Cryopreservation of hematopoietic progenitor cells from apheresis at high cell concentrations does not impair the hematopoietic recovery after transplantation

Authors

  • Gregorio Angel Martin-Henao,

    Corresponding author
    1. From the Transfusion Center and Tissue Bank, Cell Therapy Unit, Duran and Reynals Hospital, Barcelona, Spain.
      G.A. Martin-Henao, MD, PhD, Transfusion Center and Tissue Bank, Cell Therapy Unit, Hospital Duran i Reynals, Avenida Castelldefels, km 2.7, L’Hospitalet de Llobregat, 08907 Barcelona, Spain; e-mail: gmartinh@iro.es.
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  • Carlos Torrico,

    1. From the Transfusion Center and Tissue Bank, Cell Therapy Unit, Duran and Reynals Hospital, Barcelona, Spain.
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  • Carmen Azqueta,

    1. From the Transfusion Center and Tissue Bank, Cell Therapy Unit, Duran and Reynals Hospital, Barcelona, Spain.
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  • Begoña Amill,

    1. From the Transfusion Center and Tissue Bank, Cell Therapy Unit, Duran and Reynals Hospital, Barcelona, Spain.
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  • Sergio Querol,

    1. From the Transfusion Center and Tissue Bank, Cell Therapy Unit, Duran and Reynals Hospital, Barcelona, Spain.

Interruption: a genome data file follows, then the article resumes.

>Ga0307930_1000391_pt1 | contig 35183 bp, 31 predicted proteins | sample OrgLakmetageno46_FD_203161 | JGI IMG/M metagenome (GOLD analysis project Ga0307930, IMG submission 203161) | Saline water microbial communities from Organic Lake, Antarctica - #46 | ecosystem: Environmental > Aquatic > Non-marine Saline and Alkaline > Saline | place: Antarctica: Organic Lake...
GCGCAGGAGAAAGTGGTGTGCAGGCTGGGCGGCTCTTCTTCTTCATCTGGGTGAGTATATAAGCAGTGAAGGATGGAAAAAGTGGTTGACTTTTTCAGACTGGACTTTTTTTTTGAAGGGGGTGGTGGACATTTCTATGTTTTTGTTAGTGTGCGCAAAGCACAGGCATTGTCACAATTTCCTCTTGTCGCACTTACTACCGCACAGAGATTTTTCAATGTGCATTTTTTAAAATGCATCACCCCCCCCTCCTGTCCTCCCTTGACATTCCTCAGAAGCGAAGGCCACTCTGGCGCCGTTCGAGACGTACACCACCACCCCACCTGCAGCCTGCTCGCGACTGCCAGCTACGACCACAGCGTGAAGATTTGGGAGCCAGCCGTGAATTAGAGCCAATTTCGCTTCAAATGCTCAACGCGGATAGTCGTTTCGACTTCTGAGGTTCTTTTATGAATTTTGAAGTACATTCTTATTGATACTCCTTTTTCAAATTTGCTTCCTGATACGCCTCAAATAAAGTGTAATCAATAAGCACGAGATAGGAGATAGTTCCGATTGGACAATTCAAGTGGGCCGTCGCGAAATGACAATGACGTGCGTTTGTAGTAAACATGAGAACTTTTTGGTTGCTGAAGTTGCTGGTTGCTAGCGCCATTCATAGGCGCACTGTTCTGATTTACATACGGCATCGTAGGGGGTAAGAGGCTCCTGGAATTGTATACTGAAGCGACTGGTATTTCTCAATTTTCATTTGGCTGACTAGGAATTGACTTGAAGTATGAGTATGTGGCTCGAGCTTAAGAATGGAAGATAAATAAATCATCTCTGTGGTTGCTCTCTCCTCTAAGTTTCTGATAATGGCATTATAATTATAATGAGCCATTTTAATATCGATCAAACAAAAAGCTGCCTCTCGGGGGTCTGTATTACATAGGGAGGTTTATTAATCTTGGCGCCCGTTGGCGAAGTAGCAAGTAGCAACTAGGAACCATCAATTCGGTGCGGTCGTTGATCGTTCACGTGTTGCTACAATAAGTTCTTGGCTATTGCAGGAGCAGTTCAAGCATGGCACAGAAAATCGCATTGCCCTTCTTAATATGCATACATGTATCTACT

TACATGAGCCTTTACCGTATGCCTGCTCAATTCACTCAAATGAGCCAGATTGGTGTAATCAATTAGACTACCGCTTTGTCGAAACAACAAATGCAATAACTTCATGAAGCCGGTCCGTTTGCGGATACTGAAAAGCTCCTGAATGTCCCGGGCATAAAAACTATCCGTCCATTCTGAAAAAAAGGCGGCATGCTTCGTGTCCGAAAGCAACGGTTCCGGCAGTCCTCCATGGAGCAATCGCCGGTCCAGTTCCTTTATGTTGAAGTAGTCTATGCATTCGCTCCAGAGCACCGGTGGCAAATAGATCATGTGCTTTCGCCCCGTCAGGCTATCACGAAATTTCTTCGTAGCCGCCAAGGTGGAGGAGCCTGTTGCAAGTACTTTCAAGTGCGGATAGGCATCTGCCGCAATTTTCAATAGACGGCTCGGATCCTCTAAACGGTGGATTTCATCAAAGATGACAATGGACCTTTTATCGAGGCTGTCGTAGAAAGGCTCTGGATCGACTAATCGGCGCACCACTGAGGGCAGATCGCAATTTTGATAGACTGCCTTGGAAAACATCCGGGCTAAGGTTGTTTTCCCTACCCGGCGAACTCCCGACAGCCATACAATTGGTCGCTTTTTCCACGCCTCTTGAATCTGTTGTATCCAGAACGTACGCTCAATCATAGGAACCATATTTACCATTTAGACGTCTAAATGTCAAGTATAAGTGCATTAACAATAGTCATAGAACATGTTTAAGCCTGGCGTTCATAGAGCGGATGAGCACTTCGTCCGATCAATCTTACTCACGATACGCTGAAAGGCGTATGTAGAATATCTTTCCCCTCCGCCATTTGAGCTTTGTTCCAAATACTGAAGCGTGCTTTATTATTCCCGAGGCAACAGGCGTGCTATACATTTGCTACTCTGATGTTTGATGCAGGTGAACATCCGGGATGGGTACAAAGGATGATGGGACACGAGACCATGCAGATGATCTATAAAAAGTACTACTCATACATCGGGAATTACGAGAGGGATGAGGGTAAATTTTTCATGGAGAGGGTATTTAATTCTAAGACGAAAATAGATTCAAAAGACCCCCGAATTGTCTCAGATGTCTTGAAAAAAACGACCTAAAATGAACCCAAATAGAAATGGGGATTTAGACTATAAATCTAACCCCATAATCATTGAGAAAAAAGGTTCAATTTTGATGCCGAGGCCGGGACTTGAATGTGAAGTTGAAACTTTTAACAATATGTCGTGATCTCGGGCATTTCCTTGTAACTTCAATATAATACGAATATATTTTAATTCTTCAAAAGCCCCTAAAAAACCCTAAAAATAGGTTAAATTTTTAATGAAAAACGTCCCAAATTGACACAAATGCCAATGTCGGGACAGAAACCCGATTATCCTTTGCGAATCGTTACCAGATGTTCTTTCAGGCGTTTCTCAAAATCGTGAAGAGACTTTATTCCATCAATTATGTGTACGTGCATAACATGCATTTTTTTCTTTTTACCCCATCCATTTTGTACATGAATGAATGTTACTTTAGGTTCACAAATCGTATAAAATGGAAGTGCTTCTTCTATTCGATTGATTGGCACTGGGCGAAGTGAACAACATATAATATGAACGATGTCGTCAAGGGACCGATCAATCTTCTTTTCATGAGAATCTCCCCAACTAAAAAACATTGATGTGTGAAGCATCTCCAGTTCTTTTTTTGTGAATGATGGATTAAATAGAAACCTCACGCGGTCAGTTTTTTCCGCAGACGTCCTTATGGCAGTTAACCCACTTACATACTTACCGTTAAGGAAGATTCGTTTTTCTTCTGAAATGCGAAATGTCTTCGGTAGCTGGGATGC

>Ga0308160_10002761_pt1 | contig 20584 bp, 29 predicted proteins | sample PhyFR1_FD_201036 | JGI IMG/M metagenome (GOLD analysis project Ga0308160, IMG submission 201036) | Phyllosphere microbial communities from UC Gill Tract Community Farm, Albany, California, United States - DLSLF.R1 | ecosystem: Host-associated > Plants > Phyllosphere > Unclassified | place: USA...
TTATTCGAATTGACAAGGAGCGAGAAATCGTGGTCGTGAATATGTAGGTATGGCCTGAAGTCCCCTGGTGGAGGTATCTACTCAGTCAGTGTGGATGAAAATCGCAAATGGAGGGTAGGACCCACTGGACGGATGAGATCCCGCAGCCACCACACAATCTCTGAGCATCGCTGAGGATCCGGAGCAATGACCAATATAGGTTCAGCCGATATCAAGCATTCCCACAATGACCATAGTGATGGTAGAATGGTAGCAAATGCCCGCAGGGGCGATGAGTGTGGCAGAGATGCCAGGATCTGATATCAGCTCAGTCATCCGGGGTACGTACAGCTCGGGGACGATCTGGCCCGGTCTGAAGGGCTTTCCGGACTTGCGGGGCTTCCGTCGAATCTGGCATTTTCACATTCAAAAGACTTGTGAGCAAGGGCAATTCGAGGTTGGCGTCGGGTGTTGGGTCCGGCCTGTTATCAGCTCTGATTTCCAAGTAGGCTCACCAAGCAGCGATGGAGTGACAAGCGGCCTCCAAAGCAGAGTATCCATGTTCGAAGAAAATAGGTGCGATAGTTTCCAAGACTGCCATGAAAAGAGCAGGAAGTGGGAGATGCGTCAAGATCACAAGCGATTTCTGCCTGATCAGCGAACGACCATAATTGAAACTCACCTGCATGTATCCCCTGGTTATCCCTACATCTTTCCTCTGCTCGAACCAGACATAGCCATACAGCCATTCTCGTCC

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  • Juan Garcia

    1. From the Transfusion Center and Tissue Bank, Cell Therapy Unit, Duran and Reynals Hospital, Barcelona, Spain.
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G.A. Martin-Henao, MD, PhD, Transfusion Center and Tissue Bank, Cell Therapy Unit, Hospital Duran i Reynals, Avenida Castelldefels, km 2.7, L’Hospitalet de Llobregat, 08907 Barcelona, Spain; e-mail: gmartinh@iro.es.

Abstract

BACKGROUND: The high number of nuclear cells (NCs) from hematopoietic progenitor cells-apheresis (HPC-A) requires cryopreservation in large volumes or at high NC concentrations. The effect of NC concentration during cryopreservation has yet to be examined.

STUDY DESIGN AND METHODS: In the experimental arm (n = 610, Protocol B), the first HPC-A sample from the patient was cryopreserved in two cryobags and subsequent collections in one cryobag, resulting in high NC concentrations (>100 × 106 NCs/mL) in most cases. The effect of NC concentrations at freezing in NC recovery after thawing and engraftment kinetics was analyzed and compared with a group of HPC-A cryopreserved at standard NC concentrations (n = 455, Protocol A).

RESULTS: The mean (SD) NC concentration at freezing was 78 (28) × 106 per mL (median, 82 × 106/mL; range, 12 × 106-156 × 106/mL) and 183 (108) × 106 per mL (median, 156 × 106/mL; range, 16 × 106-678 × 106/mL), for HPC-A cryopreserved according to Protocols A and B, respectively. The NC viabilities of the test vials and HPC-A components after thawing were 88 percent versus 85 percent and 85 percent versus 82 percent, and the cloning efficiency was 49 percent versus 33 percent for Protocols A and B, respectively (p < 0.001). Significant differences were not observed in the recovery of NCs. Days to neutrophil and platelet engraftment were not different between patients transplanted in the standard- (n = 143) or high-cell-concentration group (n = 238).

CONCLUSION: The cryopreservation of HPC-A at higher than standard NC concentrations has no adverse impact on hematopoietic reconstitution after transplantation.

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